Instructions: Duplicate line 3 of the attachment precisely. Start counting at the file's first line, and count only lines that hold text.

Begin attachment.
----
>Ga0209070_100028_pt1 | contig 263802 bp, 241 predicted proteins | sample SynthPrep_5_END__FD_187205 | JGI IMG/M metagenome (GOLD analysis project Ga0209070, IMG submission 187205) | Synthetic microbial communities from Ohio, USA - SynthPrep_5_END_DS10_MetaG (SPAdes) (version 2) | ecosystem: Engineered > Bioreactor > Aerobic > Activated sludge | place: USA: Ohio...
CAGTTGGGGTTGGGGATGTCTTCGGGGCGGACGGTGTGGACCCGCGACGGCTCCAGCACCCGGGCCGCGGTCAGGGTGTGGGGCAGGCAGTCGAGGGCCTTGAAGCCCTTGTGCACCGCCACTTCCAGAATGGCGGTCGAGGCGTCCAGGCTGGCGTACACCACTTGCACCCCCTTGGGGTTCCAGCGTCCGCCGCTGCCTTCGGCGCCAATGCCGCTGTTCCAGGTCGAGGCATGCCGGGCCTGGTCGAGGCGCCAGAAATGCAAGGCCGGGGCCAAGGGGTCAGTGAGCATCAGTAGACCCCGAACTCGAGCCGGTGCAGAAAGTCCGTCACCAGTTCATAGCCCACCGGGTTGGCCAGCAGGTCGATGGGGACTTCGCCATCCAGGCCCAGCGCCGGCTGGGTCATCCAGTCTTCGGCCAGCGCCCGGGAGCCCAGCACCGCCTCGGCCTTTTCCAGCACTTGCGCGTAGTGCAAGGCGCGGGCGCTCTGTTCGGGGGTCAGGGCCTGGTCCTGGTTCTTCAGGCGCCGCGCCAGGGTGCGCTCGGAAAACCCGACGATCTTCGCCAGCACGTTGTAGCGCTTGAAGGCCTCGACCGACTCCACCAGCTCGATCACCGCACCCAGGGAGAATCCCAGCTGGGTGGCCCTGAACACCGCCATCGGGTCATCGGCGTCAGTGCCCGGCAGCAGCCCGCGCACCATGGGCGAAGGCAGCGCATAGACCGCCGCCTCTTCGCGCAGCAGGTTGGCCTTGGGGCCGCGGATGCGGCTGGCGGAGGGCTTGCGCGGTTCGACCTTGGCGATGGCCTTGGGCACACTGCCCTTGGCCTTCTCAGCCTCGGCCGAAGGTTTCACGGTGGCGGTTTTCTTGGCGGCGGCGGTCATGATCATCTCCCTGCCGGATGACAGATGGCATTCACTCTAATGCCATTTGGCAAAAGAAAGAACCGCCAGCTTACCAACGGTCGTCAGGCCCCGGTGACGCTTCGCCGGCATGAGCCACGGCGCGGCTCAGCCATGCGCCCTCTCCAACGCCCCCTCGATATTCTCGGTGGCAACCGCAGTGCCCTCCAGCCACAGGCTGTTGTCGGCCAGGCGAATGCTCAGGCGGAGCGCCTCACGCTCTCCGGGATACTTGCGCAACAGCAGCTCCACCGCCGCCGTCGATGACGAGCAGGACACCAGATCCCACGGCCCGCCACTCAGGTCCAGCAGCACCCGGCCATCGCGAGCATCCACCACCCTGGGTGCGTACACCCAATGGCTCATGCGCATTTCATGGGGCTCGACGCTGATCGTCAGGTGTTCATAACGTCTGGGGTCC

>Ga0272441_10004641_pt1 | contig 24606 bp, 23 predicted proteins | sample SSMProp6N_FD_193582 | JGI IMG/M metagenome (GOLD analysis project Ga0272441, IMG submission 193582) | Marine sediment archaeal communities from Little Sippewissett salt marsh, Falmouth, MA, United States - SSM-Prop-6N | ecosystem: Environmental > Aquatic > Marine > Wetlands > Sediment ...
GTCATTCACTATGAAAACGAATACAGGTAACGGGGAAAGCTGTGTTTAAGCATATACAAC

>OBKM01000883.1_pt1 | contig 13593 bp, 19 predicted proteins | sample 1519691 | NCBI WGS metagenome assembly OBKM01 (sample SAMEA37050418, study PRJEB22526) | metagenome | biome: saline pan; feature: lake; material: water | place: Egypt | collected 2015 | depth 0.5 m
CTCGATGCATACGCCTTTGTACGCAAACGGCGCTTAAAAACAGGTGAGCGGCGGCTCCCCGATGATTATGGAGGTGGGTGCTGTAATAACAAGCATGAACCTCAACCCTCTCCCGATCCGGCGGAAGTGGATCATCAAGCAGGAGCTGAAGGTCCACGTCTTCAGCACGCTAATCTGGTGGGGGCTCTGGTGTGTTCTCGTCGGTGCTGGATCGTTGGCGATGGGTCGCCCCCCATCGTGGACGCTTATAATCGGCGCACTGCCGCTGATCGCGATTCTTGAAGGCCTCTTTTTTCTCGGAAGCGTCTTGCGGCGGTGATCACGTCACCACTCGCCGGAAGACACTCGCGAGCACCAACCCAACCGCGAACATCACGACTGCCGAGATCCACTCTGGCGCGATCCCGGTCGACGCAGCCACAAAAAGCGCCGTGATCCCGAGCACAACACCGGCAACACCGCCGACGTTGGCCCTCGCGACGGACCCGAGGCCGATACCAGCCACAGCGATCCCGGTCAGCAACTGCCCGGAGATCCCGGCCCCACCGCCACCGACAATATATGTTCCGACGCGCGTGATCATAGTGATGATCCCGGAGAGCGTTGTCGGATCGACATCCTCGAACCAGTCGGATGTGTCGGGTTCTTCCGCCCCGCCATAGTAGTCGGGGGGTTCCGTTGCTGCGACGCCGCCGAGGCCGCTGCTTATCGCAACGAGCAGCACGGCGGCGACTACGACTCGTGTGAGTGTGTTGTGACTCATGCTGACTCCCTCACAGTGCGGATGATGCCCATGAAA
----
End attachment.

>Ga0272441_10004641_pt1 | contig 24606 bp, 23 predicted proteins | sample SSMProp6N_FD_193582 | JGI IMG/M metagenome (GOLD analysis project Ga0272441, IMG submission 193582) | Marine sediment archaeal communities from Little Sippewissett salt marsh, Falmouth, MA, United States - SSM-Prop-6N | ecosystem: Environmental > Aquatic > Marine > Wetlands > Sediment ...